Web edition: December 14, 2012
Print edition: December 29, 2012; Vol.182 #13 (p. 14)
Gestures have timely impact
People think differently about the passage of time depending on the hand gestures someone else uses, Stanford psychologist Barbara Tversky reported on November 17. In a series of experiments, Tversky’s colleague Azadeh Jamalian of Columbia University asked volunteers to diagram progressions of familiar events. While describing these tasks, Jamalian gestured in a straight horizontal line, gestured in a circle or made no gestures. Most individuals drew linear diagrams after seeing linear gestures and circular diagrams after seeing circular gestures. Linear diagrams predominated if no gestures were used, probably because people tend to conceive of time as running on a line, Tversky said. Gestures can subtly alter the notion of how time proceeds, she proposed.
Memory athletes flex mind power
Top competitors in memory competitions aren’t one-trick ponies. Four of the most accomplished memory athletes, including the top-ranked master of recall, scored much higher than groups of college students on a variety of memory and attention tests, psychologist Henry Roediger III of Washington University in St. Louis said on November 17. Memory competitors scored extraordinarily well on tests of list memory, recall of specific numbers from equations that had been mentally solved, and attention control during attempted distractions. Memory athletes use well-known recall strategies on specific challenges, such as remembering hundreds of rapidly presented numbers, but these people possess much broader mental prowess than that, Roediger suggested. It’s not known whether recall gurus start out with super memory and attention or gain those skills through practice.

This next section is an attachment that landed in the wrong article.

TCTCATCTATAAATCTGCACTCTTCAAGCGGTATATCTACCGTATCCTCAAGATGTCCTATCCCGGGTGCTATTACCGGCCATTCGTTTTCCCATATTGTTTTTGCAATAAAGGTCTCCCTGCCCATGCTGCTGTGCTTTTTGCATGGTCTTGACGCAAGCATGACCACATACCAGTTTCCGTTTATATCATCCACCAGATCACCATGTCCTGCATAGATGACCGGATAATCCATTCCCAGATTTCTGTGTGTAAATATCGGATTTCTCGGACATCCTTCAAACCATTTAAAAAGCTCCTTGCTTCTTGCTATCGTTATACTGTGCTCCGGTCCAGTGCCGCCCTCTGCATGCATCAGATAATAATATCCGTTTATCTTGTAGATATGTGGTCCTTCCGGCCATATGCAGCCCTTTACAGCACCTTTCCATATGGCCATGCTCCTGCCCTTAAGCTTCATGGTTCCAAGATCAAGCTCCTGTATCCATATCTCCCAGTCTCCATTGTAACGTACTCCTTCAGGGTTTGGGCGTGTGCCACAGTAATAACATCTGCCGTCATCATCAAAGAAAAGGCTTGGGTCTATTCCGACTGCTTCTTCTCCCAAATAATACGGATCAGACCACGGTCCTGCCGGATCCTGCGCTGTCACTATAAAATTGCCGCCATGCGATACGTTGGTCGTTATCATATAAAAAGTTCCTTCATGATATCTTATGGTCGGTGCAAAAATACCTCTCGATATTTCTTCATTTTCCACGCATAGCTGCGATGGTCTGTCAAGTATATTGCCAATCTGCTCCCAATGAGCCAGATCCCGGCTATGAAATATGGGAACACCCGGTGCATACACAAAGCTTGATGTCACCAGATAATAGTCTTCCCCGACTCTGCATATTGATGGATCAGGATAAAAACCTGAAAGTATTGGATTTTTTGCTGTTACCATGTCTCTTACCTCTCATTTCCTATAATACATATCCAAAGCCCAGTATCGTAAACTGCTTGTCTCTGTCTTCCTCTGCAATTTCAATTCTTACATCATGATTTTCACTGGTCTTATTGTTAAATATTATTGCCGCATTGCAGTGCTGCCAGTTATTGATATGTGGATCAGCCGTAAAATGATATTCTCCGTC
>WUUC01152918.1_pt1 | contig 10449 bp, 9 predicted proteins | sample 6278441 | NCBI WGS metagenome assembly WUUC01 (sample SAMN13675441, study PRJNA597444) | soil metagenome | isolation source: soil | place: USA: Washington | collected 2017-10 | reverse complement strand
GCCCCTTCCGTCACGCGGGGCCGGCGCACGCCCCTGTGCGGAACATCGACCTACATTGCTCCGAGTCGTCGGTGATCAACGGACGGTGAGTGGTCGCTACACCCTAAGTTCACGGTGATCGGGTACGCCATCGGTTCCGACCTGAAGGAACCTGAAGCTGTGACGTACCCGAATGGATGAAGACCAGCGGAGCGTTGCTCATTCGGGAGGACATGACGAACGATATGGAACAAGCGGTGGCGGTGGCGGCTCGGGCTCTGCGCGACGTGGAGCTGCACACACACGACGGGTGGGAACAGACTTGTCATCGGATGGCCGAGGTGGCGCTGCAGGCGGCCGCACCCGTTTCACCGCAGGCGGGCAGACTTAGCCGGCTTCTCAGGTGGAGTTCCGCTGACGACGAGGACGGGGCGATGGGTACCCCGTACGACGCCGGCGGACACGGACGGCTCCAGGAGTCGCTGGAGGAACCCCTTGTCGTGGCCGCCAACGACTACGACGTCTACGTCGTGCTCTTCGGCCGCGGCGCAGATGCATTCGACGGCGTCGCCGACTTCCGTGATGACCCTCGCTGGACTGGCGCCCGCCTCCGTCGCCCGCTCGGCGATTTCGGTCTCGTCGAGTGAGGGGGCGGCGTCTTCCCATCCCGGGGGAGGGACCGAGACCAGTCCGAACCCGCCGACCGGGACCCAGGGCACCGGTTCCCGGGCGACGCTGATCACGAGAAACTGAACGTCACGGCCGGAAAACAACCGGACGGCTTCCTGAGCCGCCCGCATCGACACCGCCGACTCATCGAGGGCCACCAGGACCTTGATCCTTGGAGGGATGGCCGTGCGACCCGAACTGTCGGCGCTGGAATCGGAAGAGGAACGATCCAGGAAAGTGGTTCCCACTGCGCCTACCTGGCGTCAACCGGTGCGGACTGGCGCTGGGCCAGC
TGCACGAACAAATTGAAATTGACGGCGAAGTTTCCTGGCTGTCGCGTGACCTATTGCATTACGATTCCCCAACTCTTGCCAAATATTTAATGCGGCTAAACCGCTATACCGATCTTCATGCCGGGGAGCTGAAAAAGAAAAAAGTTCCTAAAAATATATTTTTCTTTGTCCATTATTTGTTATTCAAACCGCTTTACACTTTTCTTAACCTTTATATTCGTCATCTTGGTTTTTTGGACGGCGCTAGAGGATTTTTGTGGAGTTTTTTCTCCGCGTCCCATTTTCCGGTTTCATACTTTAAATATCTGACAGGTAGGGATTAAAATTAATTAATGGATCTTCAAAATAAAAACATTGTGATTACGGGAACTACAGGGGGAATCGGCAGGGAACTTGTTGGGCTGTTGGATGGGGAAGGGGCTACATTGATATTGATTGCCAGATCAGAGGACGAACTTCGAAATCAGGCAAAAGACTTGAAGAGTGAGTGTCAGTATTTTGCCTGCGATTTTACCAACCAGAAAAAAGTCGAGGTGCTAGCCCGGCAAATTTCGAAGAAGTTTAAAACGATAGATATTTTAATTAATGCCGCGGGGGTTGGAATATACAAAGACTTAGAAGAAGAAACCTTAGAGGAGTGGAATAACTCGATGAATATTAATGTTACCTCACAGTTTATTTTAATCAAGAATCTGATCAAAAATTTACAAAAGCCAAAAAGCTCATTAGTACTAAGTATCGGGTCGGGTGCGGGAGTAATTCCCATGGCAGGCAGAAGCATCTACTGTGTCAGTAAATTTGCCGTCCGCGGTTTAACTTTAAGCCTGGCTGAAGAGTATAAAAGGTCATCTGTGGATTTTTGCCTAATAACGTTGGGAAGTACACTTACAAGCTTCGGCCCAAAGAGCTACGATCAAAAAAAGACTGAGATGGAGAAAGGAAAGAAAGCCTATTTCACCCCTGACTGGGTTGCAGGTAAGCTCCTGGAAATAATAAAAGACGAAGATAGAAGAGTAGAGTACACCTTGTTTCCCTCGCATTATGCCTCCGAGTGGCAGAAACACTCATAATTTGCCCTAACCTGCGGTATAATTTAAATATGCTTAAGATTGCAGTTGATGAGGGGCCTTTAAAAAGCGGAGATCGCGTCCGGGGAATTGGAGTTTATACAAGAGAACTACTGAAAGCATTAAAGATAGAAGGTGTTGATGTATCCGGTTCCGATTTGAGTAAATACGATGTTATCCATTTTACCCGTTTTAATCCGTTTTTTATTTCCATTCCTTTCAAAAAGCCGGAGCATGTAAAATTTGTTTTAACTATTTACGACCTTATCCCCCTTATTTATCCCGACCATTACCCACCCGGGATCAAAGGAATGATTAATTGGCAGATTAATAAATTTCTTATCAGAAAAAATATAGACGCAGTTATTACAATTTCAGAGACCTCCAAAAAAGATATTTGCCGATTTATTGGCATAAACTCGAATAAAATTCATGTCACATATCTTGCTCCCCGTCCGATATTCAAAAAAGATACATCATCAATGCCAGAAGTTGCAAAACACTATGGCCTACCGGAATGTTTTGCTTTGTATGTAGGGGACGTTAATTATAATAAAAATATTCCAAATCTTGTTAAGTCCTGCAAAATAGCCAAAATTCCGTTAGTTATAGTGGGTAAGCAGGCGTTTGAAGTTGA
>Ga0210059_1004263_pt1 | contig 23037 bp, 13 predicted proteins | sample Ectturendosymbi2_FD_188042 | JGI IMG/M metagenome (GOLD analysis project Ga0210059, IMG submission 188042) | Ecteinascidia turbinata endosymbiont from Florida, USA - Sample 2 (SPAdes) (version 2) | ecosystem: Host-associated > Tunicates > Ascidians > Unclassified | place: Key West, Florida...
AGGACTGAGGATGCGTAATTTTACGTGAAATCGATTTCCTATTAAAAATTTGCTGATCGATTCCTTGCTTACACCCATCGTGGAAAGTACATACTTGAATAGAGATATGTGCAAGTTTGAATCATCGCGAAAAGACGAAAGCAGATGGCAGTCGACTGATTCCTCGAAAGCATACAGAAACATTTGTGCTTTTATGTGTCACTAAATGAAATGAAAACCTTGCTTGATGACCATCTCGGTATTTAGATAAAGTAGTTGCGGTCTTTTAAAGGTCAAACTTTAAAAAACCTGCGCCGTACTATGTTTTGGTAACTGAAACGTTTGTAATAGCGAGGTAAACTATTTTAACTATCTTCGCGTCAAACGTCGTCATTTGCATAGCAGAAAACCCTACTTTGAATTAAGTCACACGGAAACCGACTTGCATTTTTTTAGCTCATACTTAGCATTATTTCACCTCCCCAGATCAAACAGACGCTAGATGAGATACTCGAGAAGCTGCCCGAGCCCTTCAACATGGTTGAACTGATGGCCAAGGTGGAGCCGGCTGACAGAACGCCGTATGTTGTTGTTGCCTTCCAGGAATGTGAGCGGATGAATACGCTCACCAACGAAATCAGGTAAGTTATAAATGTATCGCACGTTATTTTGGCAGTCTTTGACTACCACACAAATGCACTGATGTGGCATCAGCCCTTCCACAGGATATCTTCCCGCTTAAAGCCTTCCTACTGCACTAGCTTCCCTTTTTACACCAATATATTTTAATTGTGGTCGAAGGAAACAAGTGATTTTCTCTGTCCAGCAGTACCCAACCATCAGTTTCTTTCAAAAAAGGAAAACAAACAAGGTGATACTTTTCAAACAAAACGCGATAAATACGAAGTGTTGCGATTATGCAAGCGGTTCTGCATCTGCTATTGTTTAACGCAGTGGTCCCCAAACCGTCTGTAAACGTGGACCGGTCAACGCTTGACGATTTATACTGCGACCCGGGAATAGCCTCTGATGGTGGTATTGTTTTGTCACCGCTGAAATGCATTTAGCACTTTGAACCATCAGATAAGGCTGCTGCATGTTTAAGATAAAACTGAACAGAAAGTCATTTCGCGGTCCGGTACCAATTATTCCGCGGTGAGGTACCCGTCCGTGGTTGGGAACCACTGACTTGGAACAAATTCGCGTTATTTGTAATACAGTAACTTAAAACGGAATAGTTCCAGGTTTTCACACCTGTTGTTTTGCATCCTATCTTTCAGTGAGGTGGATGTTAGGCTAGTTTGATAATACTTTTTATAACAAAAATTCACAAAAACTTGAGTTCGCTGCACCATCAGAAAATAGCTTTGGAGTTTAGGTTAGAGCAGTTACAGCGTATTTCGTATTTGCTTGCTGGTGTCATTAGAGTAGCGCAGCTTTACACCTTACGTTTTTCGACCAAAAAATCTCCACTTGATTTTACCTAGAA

Humans expect hidden treasures to be clustered in space
Adults and children hide valuables in clumps to make them easy for collaborators to find but scatter goodies widely when hiding them from competitors, psychologist Andreas Wilke of Clarkson University in Potsdam, N.Y., reported November 16. Humans evolved to expect that food and other resources appear in patches, Wilke theorizes (SN: 2/12/11, p. 26). In one test, 5- to 8-year-olds hid 20 marbles among 100 boxes on a playground after being told to make it either hard or easy for others to find the toys. Adults did the same in a computer game in which they hid $1 tokens in a grid of 100 squares. In both games, hiders clustered objects if they wanted them easily found.